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Watson announces tour dates

Tuesday, April 16, 2019 – Aaron Watson unveiled the first dates of The Red Bandana Tour with 13 shows spanning coast to coast on its initial summer swing this summer.

The tour starts on June 28 in Watson's hometown of Abilene, Texas, one week after the release of his "Red Bandana" album.

"I am so excited to announce the new tour this summer with the release of my new album, 'Red Bandana'," said Watson. "Of course, kicking it off in my hometown of Abilene means the world to me. Touring is what we do, it's how we built the business and met so many amazing fans over the years. I can assure everyone that we plan on coming to your market over the course of this record with a brand-new stage and production as well as set list. We'll be playing the old favorites and a lot of new songs from 'Red Bandana'."

Tour dates are:
June 28 - Taylor County Expo Center - Abilene, TX
June 29 - White Oak Music Hall (Outdoors) - Houston, TX
July 6 - Big Lake Festival - Big Lake, TX
July 11 - Hodag Country Festival - Rhinelander, WI
July 12 - Riverfront Live - Cincinnati, OH
July 13 - Jam In The Valley - Varysburg, NY
July 18 - Adams County Fair - Hastings, NE
July 19 - Lazy Gators - Lake Of The Ozarks, MO
July 26 - A Night In The Country - Yerington, NV
Aug. 10 - Ford Park Arena - Beaumont, TX
Aug. 15 - Power & Lights District - Kansas City, MO
Sept. 5 - Washington State Fair - Puyallup, WA

More dates will be announced. Tickets are on sale.

More news for Aaron Watson

CD reviews for Aaron Watson

Red Bandana CD review - Red Bandana
The opening track to Aaron Watson's "Red Bandana" double album is "The Ghost of Guy Clark," and it's an appropriate way to kick things off. The legendary songwriter's spirit hands the narrator, Watson, a guitar and asks him to play a song. After just a couple lines, Clark stops him cold, saying "I think I've heard enough of that. When you've heard one, you've heard them all," It's probably exactly how a meeting with the spirit of an »»»
An Aaron Watson Family Christmas CD review - An Aaron Watson Family Christmas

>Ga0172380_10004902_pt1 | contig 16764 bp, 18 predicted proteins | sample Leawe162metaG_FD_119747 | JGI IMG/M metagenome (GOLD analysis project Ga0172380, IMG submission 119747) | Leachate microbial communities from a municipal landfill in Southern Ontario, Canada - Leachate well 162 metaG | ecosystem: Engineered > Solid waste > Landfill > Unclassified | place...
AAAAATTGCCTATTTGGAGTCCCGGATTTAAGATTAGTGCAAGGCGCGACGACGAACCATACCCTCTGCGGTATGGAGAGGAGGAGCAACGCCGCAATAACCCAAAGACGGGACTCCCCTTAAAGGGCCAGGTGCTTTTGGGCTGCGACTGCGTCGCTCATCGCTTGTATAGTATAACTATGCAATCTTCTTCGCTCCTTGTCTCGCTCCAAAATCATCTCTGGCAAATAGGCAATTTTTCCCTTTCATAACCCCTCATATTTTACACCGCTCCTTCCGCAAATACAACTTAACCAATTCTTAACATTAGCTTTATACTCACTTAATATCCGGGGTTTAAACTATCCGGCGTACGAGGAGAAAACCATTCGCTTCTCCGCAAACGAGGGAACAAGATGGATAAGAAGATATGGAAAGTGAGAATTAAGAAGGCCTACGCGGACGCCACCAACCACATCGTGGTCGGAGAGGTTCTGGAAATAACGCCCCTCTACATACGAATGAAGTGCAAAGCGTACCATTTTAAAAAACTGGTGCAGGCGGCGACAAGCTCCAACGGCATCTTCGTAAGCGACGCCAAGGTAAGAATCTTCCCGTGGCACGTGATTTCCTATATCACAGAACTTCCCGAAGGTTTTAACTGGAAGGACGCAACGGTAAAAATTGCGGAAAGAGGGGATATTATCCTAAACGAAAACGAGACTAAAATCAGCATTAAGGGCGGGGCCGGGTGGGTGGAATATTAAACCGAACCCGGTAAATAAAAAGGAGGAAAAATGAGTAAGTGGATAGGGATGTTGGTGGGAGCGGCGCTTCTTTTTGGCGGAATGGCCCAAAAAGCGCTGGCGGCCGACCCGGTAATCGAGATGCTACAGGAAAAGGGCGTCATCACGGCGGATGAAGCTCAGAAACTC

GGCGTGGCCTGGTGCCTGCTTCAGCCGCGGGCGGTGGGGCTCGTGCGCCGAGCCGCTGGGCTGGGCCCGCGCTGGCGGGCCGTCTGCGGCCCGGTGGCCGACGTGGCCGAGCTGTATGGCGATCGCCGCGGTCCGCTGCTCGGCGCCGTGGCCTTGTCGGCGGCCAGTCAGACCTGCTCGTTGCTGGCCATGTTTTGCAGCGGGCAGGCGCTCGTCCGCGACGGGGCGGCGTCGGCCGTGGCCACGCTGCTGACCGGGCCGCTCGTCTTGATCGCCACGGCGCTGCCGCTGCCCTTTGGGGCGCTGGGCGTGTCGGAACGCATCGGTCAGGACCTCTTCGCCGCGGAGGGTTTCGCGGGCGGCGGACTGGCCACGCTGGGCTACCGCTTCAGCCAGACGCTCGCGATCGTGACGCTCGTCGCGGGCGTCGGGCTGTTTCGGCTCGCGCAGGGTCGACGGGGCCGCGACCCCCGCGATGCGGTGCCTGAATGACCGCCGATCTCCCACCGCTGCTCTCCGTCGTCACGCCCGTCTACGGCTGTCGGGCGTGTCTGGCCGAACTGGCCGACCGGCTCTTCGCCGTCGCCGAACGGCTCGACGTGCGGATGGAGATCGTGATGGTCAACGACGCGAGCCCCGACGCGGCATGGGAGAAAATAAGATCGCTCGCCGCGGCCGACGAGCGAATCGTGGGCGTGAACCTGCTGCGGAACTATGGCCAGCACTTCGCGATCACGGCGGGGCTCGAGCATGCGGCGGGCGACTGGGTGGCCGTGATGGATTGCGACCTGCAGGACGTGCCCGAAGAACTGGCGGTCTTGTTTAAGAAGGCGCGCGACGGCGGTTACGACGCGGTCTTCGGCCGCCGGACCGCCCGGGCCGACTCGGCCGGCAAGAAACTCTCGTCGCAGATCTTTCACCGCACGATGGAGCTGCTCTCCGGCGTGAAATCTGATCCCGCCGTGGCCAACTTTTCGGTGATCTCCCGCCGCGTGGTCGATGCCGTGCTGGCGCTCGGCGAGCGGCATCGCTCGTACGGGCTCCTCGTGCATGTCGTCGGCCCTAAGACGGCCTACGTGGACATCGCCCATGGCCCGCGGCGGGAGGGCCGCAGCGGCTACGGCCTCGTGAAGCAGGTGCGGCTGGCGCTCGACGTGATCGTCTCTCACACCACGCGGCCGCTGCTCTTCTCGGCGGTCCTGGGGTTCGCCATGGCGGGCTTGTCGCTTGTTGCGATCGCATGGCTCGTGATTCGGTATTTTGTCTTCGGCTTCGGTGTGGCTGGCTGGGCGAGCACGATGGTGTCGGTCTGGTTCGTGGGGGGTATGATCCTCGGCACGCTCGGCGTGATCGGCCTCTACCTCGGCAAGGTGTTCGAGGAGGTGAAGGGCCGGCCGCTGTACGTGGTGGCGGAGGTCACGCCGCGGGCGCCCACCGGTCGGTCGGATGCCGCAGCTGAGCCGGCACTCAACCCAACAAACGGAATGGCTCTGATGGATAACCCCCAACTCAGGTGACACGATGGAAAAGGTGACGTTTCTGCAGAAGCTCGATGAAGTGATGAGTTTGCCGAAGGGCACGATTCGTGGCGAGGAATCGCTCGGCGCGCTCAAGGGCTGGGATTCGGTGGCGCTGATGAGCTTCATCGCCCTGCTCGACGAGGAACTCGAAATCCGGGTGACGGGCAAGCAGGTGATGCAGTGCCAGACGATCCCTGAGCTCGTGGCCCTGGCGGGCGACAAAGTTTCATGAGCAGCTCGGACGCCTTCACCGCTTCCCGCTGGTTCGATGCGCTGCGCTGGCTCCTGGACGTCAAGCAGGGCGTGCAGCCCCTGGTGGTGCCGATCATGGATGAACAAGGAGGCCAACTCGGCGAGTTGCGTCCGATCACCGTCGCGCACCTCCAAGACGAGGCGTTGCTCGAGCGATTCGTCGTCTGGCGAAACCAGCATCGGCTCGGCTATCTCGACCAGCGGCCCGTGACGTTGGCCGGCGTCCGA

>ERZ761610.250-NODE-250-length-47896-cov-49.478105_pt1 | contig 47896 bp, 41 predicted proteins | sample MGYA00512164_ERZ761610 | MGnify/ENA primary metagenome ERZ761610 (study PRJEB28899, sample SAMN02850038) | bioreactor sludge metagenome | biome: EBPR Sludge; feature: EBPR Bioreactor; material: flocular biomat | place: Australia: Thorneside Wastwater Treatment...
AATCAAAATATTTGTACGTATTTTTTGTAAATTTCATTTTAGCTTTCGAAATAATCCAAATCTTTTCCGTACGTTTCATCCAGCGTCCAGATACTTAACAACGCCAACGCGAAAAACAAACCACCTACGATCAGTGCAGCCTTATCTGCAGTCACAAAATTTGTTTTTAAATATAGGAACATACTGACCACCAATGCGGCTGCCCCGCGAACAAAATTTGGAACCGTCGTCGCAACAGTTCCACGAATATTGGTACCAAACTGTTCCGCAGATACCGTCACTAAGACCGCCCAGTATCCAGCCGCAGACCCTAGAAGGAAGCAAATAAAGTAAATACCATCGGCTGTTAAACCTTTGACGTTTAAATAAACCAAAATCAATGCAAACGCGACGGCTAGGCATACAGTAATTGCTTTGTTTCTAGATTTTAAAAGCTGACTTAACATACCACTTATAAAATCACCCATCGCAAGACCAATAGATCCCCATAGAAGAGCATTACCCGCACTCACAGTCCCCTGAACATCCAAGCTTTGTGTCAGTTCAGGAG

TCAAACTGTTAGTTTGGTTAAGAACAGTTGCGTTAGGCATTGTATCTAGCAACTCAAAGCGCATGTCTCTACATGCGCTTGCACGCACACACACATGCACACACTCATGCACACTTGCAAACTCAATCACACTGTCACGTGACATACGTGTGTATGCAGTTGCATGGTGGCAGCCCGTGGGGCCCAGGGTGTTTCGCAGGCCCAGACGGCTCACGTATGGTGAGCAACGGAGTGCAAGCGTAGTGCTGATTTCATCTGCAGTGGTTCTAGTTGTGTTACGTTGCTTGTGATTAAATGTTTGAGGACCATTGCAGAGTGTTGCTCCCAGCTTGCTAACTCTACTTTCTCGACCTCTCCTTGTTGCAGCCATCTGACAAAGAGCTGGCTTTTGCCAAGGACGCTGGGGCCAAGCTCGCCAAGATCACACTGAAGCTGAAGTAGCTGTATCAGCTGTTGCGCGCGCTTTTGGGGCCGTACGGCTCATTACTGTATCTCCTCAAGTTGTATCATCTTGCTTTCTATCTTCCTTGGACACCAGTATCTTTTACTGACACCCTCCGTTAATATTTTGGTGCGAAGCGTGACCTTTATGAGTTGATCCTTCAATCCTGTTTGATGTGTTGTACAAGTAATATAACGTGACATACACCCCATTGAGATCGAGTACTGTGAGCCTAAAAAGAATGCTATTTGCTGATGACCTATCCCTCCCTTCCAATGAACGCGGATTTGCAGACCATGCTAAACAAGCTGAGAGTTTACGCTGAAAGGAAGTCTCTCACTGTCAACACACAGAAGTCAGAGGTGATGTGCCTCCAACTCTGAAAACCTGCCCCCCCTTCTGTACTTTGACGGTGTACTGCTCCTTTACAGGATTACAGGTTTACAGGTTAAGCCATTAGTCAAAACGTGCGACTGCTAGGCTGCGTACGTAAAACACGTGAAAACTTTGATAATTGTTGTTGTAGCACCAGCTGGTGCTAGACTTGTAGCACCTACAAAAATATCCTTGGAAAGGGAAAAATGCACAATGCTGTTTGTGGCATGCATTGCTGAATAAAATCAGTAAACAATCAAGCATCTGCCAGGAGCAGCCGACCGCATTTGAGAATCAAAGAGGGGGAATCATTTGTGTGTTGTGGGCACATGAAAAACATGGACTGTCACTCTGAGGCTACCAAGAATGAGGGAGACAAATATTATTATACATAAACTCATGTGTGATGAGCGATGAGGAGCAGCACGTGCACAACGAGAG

When Aaron Watson titled his holiday album "An Aaron Watson Family Christmas," he wasn't kidding about the "family" part. Although his children - Jake, Jack and Jolee - are advertised as making cameo appearances, they're actually an essential part. "Christmas Time Is Here," for example, is an all-kids rendition. Watson's kids give this album special charm, while his singing and playing bring the traditional skill. This album includes a couple of new songs. »»»
Live at the World's Largest Rodeo Show CD review - Live at the World's Largest Rodeo Show
Listening to a concert album can never completely replicate experiencing an artist in person, but Aaron Watson's "Live at The World's Biggest Rodeo Show" comes close. Watson performs these 14 songs with such enthusiasm, it's tough to avoid getting caught up in his jubilant celebration. He covers a lot of lyrical ground, expressing patriotism with both "Raise Your Bottle" and "They Don't Make 'Em Like They Used To," love of family with »»»
Editorial: Walking the talk – When names like Hank Williams, Johnny Cash, Waylon and the Hag are invoked, you're talking hard core country. These are the touchstones of country , the guys who made country music what it was and still is (or maybe can be). When these folks would sing about being down-and-out and the rough-and-tumble, they knew of what they were singing about. Fast forward a few years to the country singers of today. »»»
Concert Review: The Lil Smokies provide the perfect antidote – On a night when the world to be falling further apart thanks to coronavirus (this would be the night the NBA postponed the season), there stood The Lil Smokies to at least in some small measure save the day. The quintet is part of a generation of musicians with bluegrass as the basis, but not totally the sum of the music either.... »»»
Concert Review: White makes the case for himself, no matter how dark the music – John Paul White opined with a glint in his eyes that his songs were not of the uplifting variety. In fact, they were downright dark. How else to explain "The Long Way" with the line "long way home back to you." Or "James," a song inspired by his grandfather who suffered from dementia. But lest you think that the Alabama... »»»
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